I had no idea how well I was doing until it was all over. Final results:

me - 590
K - 596
C - 261

We had little time left after this, so we opted for Nobody But Us Chickens. I had good success introducing this game to others a few days before. Having played with 5 originally, I found the 3-player game to be somewhat lacking in "fun factor". There are too few cards coming down each turn, and it's over too quickly. We immediately played a second game. I think with 3 players that you should play 6 days. Final results:

me - 24
K - 15
C - 31

me - 33
K - 14
C - 18

Unfortunately Power Grid never hit the table. I was looking forward to my first face-to-face game with more than 2 players. I explained the game basics, and I think we will play it soon. I am likely to do a detailed analysis of Power Grid design at some point in the future.

(+) Game Think is what I call that place your brain falls into when playing a game. What decisions are you trying to make? How many variables do you have to juggle? Do you need to figure out what others are likely to do? Do you need to watch resources carefully? Who is in the lead? How much do you bid? Do you bluff? If you play there, will you get crushed? Arggghhh!!...You get the idea.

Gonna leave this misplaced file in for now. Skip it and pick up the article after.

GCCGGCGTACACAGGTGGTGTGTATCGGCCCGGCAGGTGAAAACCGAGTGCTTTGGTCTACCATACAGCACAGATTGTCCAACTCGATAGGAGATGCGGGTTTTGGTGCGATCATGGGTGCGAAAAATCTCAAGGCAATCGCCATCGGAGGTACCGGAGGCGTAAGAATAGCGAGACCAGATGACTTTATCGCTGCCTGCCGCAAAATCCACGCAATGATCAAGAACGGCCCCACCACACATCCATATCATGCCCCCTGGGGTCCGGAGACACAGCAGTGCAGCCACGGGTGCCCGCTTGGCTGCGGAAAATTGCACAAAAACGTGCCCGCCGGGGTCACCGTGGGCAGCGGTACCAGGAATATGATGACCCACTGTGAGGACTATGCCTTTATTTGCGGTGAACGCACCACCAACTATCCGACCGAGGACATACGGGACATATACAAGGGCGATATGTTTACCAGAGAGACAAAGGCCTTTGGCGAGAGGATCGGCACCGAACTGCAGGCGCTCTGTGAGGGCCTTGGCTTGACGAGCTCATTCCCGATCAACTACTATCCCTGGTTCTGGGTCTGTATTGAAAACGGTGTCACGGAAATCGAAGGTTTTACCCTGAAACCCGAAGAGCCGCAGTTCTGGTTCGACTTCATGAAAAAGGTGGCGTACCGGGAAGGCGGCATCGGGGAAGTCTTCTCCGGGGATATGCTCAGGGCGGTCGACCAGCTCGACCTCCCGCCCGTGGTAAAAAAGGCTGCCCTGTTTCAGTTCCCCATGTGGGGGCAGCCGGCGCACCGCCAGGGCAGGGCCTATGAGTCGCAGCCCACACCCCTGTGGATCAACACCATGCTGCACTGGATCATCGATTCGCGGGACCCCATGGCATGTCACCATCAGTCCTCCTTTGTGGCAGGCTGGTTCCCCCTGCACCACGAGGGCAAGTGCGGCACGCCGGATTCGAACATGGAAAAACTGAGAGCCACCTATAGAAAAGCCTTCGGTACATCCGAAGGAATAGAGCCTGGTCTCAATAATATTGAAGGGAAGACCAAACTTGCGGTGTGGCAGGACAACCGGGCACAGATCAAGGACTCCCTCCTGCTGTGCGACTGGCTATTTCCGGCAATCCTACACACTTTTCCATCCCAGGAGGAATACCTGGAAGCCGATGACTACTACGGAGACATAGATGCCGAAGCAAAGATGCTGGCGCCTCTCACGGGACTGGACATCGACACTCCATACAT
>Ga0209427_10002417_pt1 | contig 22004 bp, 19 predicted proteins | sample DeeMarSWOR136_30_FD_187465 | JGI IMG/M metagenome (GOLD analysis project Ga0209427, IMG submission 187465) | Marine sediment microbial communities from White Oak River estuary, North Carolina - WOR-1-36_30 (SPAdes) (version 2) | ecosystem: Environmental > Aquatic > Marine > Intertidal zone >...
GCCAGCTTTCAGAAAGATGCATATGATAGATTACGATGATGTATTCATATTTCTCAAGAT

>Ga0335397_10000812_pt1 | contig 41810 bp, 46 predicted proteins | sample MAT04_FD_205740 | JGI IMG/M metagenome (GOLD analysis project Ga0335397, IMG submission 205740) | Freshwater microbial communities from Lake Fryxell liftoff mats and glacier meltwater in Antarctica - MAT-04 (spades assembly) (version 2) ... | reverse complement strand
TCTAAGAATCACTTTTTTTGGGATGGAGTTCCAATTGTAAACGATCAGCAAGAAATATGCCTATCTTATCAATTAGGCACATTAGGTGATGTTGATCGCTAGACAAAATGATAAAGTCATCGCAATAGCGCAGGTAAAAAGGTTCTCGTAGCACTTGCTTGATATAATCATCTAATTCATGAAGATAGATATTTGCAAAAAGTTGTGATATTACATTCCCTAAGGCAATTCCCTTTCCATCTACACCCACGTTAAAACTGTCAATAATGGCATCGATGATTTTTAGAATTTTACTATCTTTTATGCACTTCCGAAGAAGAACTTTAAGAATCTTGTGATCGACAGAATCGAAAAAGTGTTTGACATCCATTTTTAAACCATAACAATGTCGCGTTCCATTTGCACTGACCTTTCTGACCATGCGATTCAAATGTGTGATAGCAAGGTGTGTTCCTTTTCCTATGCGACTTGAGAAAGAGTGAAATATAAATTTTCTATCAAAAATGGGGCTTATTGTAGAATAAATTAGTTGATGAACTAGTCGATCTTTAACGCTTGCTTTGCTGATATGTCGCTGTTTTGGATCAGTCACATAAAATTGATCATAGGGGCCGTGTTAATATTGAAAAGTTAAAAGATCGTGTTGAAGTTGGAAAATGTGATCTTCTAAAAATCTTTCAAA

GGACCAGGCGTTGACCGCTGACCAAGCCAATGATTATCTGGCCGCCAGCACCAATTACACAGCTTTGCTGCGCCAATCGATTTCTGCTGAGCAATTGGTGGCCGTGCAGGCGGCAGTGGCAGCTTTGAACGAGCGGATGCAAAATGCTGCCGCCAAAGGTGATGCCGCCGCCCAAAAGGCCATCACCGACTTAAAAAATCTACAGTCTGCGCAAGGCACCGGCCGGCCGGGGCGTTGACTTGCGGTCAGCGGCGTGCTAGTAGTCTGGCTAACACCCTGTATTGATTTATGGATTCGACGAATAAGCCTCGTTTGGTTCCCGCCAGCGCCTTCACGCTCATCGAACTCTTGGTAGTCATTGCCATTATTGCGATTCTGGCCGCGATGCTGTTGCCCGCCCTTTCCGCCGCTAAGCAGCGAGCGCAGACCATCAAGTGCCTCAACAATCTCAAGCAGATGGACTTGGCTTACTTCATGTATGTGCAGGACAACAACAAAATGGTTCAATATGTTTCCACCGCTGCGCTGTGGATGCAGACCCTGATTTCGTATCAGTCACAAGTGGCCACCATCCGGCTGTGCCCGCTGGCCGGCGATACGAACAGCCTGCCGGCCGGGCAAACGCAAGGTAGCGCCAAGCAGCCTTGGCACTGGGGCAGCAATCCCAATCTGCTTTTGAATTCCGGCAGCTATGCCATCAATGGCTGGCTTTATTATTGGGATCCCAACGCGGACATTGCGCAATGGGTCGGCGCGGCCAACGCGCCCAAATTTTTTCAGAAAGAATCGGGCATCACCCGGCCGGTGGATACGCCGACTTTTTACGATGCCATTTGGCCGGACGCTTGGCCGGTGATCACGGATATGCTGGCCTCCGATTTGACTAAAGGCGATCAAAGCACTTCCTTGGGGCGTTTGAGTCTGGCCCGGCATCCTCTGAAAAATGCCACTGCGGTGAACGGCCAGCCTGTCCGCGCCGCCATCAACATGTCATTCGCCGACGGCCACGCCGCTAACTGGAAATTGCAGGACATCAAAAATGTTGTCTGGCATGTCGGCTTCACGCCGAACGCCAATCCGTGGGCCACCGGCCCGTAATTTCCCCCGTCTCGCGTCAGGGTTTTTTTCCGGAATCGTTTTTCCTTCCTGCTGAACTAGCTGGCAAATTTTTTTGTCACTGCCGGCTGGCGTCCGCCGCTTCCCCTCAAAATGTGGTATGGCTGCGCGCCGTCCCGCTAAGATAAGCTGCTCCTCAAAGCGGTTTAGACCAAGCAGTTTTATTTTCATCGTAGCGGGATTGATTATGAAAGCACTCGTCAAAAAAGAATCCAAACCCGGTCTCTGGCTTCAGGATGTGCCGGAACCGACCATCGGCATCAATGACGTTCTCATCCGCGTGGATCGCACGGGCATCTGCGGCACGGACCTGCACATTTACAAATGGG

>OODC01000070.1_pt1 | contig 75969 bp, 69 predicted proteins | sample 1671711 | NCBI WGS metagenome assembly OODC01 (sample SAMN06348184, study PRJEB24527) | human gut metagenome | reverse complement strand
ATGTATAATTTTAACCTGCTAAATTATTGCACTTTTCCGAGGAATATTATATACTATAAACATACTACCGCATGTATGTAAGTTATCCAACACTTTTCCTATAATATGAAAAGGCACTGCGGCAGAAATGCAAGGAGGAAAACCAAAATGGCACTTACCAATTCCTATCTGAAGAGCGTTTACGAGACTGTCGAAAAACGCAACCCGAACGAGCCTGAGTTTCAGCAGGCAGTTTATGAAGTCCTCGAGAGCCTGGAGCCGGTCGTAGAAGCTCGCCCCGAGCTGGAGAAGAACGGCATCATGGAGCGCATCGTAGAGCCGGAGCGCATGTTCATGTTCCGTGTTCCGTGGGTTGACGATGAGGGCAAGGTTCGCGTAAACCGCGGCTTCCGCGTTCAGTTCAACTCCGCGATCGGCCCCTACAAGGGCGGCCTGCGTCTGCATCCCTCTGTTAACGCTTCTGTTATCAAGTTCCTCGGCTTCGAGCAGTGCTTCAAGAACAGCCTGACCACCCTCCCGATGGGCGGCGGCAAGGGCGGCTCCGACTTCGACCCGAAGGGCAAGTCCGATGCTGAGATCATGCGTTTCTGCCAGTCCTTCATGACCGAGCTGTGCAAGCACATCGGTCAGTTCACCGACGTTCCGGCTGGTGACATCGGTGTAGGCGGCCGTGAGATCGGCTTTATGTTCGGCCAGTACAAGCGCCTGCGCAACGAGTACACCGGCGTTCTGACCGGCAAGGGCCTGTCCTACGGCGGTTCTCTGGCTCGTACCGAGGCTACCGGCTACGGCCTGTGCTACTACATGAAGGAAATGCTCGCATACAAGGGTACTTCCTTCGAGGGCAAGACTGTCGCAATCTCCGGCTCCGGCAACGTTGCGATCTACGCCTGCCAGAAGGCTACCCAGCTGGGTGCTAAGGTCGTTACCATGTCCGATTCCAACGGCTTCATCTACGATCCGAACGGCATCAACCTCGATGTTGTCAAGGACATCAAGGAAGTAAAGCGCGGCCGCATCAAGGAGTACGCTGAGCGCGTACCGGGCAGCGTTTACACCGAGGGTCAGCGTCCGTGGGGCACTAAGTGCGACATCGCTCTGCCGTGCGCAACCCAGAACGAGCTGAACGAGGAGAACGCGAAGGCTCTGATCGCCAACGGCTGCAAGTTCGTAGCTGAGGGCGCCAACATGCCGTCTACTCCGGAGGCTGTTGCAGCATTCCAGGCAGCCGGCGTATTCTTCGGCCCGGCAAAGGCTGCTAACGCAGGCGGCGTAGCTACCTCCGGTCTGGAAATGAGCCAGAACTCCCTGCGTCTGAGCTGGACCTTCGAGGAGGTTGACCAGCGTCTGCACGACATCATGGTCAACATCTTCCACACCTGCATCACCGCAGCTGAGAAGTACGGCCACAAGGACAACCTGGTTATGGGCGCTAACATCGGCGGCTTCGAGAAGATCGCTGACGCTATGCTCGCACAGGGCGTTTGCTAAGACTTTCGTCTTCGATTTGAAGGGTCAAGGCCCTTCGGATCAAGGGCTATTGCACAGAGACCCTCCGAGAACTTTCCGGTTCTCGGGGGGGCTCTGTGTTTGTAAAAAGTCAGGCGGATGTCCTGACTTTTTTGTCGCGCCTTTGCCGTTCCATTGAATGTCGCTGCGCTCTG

Thursday, August 18, 2005


The discussion of theme in boardgames is very common. Some like theme more than quality, some debate what games have strong theme, and almost everyone will use the phrase "pasted-on theme" at some point in their gaming life. Theme is placed on a fairly high pedestal. Games which lack theme or strong theme-mechanic relationships are called abstract or criticized.

What is theme? When most gamers use the word, they refer to a relationship between a game and some "real world" setting, situation, or event. Theme also extends into the speculative worlds of fantasy and science fiction. Let's examine what I feel are the three areas where theme drives a game, and why it is so important.


Regardless of the final result, a clear theme gives the designer direction. Rather than narrow the possibilities--as you might expect--it creates them. Let's start with a simple idea in a designer's mind: a river running through the desert. Now let's brainstorm on that theme:

Are there pyramids? Is there farming along the river? Does the river flood? Is there travel/trade across the desert? Does the river area create a natural struggle for control?

If instead we start with a blank slate and no thematic guidance, in what directions do we go?

I have a pyramid. I roll a die and move up the steps that many spaces. Then I draw 2 cards and follow the instructions. If I reach the top, I can put an extra blue cube on any red space.